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Sarāikī (Perso-Arabic: , Gurmukhi: ਸਰਾਇਕੀ, Devanagari: सराइकी), sometimes spelled Siraiki and Seraiki, is an old language belonging to the Indo-Aryan branch of Indo-European. It is part of the Lahnda macrolanguage that also includes Western Panjabi. Saraiki itself has a group of dialects. There are 15 million fluent speakers worldwide. Saraiki is the 30th most spoken language in the world.

It is spoken in the southern half of Punjabmarker Province and in adjacent parts of Sindhmarker, Balochistanmarker and NWFPmarker Provinces by nearly 14 million people (1998 Population and Housing Census, Pakistan), as well as by nearly 70,000 emigrants and their descendants in Indiamarker (Census of India, 2001),, 30,000 in the United Kingdommarker and a minority in Afghanistanmarker.

However the development of the standard language of Saraiki distinguished from Western Panjabi, a process which began after the founding of Pakistan in 1947, has been driven by a regionalist political movement. Since 1981, the national census of Pakistan has tabulated Saraiki among the nation's mother tongues.

Geographic distribution and number of speakers

Saraiki is native to what is now the southwestern half of Punjab Province in Pakistan. In 1919, Grierson maintained that the dialects this area constituted a dialect cluster, which he designated "Southern Lahnda" within a putative "Lahnda language". Subsequent linguists have confirmed the reality of this dialect cluster, even while rejecting other aspects of Grierson's scheme of classification, including Grierson's name for it. Saraiki is also spoken in Sindh Provincemarker, particularly the north of that province.

In Indiamarker, Saraiki is spoken by the Saraikis who settled mostly in the urban areas of the states of Punjabmarker, Haryanamarker, Maharashtramarker, Andhra Pradeshmarker, Madhya Pradeshmarker, Uttar Pradeshmarker, Rajasthanmarker, Delhimarker, and Gujaratmarker after the partition of India in 1947. According to the Indian census of 2001, Saraiki is spoken by about 70,000 people spread throughout northwest and north central India.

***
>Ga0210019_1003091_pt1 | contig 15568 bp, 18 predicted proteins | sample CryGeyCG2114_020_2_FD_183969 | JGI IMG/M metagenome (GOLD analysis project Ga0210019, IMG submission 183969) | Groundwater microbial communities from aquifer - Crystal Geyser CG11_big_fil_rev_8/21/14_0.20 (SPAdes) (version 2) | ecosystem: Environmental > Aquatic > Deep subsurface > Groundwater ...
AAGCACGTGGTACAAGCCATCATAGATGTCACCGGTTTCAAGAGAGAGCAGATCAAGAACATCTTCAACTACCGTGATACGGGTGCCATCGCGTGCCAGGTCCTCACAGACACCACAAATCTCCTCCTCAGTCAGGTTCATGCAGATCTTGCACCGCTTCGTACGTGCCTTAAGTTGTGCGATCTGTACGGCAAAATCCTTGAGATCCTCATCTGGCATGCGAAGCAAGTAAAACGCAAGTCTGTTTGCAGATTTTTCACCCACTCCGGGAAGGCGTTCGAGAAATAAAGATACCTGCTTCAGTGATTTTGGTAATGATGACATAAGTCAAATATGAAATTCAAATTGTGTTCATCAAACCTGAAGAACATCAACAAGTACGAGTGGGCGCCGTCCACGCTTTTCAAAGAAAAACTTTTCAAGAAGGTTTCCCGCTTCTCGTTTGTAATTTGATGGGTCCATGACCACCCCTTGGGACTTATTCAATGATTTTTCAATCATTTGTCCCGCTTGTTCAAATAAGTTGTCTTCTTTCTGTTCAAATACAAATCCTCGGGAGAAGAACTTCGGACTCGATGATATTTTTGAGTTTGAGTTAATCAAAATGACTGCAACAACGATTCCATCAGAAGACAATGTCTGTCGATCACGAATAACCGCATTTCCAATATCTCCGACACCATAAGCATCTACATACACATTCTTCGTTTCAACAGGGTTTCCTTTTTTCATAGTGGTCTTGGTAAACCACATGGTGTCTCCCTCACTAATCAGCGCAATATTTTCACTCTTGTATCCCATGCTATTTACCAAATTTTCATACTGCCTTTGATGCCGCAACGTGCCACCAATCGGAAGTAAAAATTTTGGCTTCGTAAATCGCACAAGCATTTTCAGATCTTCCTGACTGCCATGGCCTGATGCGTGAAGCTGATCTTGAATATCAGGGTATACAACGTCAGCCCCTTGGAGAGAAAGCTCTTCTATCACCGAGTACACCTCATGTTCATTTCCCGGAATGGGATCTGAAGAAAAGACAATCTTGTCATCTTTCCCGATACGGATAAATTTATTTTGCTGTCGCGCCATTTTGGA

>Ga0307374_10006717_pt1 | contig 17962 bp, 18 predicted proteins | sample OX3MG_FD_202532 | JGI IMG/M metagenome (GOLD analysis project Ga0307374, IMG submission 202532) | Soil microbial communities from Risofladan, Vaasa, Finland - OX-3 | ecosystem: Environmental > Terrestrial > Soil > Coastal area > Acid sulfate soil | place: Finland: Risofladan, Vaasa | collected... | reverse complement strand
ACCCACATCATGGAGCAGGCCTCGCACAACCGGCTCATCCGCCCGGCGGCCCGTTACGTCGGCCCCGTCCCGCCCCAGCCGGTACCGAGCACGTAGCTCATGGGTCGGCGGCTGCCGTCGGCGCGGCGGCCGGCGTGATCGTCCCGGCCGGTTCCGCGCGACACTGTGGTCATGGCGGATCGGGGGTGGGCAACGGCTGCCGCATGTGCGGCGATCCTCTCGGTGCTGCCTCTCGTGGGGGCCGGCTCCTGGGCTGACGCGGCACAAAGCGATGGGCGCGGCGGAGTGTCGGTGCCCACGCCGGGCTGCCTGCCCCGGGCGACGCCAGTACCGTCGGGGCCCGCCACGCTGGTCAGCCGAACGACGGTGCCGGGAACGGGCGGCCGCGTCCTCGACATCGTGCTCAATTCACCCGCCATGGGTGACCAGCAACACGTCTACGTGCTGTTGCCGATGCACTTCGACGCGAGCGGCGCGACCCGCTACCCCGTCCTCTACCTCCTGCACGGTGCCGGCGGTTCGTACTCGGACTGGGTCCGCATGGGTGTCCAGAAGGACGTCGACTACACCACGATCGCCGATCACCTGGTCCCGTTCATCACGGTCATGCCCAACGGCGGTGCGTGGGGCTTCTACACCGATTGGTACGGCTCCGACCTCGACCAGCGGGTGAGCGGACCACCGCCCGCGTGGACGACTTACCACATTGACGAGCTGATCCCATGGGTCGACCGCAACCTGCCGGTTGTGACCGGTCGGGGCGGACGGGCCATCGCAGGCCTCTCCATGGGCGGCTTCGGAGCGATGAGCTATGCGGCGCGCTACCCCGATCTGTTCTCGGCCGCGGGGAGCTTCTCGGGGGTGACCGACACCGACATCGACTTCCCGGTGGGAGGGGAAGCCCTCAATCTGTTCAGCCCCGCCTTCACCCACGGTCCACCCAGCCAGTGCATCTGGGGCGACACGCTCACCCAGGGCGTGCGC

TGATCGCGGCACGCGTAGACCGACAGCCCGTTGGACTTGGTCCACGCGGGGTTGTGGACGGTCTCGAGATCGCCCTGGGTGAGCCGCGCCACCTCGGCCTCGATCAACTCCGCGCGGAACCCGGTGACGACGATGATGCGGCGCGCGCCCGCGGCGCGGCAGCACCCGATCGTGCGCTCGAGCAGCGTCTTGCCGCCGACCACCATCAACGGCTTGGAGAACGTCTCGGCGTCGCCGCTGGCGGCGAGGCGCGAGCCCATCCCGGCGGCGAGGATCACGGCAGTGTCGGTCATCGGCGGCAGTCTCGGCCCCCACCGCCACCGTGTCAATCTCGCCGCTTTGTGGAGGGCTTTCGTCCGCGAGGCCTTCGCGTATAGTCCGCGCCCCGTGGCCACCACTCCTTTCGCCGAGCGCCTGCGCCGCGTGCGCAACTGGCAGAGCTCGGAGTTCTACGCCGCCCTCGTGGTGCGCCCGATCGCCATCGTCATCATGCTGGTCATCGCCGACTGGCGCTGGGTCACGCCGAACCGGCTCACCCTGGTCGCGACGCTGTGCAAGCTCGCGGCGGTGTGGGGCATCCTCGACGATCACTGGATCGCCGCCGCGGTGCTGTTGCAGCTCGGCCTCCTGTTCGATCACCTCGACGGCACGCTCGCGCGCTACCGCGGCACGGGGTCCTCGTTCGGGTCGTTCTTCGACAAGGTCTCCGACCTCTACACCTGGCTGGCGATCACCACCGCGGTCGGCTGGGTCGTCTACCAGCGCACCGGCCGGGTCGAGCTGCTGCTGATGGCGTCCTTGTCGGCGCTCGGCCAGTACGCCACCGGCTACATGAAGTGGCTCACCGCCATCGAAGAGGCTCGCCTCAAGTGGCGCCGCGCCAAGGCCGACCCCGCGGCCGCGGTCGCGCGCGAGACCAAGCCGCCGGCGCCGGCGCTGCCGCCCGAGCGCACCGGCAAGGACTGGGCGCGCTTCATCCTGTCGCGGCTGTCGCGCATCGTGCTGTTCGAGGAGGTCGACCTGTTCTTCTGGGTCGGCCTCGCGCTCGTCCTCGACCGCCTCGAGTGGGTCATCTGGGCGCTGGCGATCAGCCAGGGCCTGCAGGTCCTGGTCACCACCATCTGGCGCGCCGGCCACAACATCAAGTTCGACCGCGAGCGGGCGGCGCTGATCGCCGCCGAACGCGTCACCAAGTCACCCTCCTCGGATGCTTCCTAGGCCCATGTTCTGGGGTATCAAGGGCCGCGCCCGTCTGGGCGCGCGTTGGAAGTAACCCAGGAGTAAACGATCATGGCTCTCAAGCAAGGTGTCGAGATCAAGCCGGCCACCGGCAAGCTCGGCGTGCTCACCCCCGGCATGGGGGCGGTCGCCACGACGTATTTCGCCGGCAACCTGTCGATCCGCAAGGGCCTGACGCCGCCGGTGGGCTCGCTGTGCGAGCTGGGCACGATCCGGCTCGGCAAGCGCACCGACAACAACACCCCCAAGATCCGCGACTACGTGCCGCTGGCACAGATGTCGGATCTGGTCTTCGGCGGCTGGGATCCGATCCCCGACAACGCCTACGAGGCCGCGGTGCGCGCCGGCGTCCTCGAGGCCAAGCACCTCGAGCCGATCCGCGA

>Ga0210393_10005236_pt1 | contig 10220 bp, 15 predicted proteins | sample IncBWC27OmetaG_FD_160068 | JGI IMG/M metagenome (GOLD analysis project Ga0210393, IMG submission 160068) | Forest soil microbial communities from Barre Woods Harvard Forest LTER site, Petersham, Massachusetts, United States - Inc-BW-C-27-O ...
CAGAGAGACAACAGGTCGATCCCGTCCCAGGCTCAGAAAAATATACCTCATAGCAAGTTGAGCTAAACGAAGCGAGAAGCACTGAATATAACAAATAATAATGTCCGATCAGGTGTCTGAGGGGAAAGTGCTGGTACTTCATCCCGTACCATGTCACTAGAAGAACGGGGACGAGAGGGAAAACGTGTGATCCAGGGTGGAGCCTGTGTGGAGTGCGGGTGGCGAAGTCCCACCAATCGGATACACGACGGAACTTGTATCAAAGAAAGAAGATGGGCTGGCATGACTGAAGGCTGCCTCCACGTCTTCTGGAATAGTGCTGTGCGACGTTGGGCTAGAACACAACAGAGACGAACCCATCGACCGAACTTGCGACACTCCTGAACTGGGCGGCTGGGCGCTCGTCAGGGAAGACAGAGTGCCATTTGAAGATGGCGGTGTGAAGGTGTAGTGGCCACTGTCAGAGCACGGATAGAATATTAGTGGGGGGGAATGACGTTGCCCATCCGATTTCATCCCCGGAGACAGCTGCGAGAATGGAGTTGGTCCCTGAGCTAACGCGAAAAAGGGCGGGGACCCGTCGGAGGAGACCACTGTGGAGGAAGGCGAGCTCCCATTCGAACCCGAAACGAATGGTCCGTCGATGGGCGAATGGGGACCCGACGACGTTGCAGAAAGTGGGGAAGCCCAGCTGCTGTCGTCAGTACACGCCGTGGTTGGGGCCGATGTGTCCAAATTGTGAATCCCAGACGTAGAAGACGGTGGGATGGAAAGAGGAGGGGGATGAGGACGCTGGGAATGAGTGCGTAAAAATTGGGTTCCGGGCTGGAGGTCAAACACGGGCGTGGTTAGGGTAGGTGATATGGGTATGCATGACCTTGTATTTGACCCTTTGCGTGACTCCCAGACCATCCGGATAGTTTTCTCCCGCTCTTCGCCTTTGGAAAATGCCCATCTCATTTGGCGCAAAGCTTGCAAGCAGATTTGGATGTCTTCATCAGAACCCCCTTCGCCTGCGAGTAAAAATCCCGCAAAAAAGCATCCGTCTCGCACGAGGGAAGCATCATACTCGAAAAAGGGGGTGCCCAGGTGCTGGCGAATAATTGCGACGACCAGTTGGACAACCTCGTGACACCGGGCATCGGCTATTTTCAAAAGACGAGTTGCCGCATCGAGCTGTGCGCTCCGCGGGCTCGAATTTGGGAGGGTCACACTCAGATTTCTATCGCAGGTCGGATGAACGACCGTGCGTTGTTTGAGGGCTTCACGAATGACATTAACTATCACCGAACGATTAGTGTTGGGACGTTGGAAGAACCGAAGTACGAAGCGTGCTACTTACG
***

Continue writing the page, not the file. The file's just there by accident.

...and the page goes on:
In Afghanistanmarker, Kandahari, a dialect of Multani/Saraiki is a mother tongue of Afghan Hindus.

Classification within Indo-Aryan

Punjabi, Saraiki, and Sindhi are all members of the Indo-Aryan subdivision of the Indo-Iranian branch of the Indo-European language family. Saraiki and Punjabi are part of the macrolanguage referred to as Lahnda. Punjabi and Saraiki are mutually intelligible. Saraiki is distinct from Punjabi in its consonant inventory and in the structure of the verb.

The linguist George Abraham Grierson in his multivolume Linguistic Survey of India (1904-1928) considered the various dialects up to then called "Western Punjabi", spoken north, west, and south of Lahore in what is now Pakistani Punjab, as constituting instead a distinct language from Punjabi. (The local dialect of Lahore is the Majhi dialect of Punjabi, which has long been the basis of standard literary Punjabi.) Grierson proposed to name this putative language "Lahnda", and he dubbed as "Southern Lahnda" the coherent dialect cluster now known as Saraiki. Although Grierson noted that the name Saraiki (the spelling he used) is a Sindhi word meaning '[language] of the north' (sirō), Shackle asserts that this etymology is unverified and is merely the most plausible one advanced.

There is a tendency for some discussions of the Saraiki dialects and their emerging standard literary language to incorrectly include dialects or languages spoken farther north, in particular Hindko and Modern Panjistani or notehr lahnda/pothaory, mirpuri etc.. This error is due to confusion between Saraiki (Grierson's "Southern Lahnda") and the larger category of Lahnda. While these dialects to the north of the Salt Range are considerably similar to Saraiki in linguistic structure, ever since Grierson they have been recognised as definitely distinct from dialects spoken south of the range.

Dialects of Saraiki

The historical inventory of names for the dialects now called Saraiki can be confusing. Several names partially overlap others in their scope of reference; e.g. "Hindki" and "Hindko" refer to various Saraiki and even non-Saraiki dialects in the Punjab Province and farther north within the country. Several Saraiki dialects have multiple names corresponding to different regions or demographic groups. Provinces of Pakistan are divided into districts. Sources often describe the territory of a Saraiki dialect in terms of the districts where it is spoken. When consulting sources before 2000, it is important to know that several of these districts have been subdivided, some multiple times, since the founding of Pakistan. Until 2001, the territorial structure of Pakistan included a layer of Divisions between a Province and its Districts. The name dialect name Ḍerawali is used to refer to the local dialects of both Dera Ghazi Khan and Dera Ismail Khan, but Ḍerawali in the former is Multani and Ḍerawali in the latter is Thaḷi.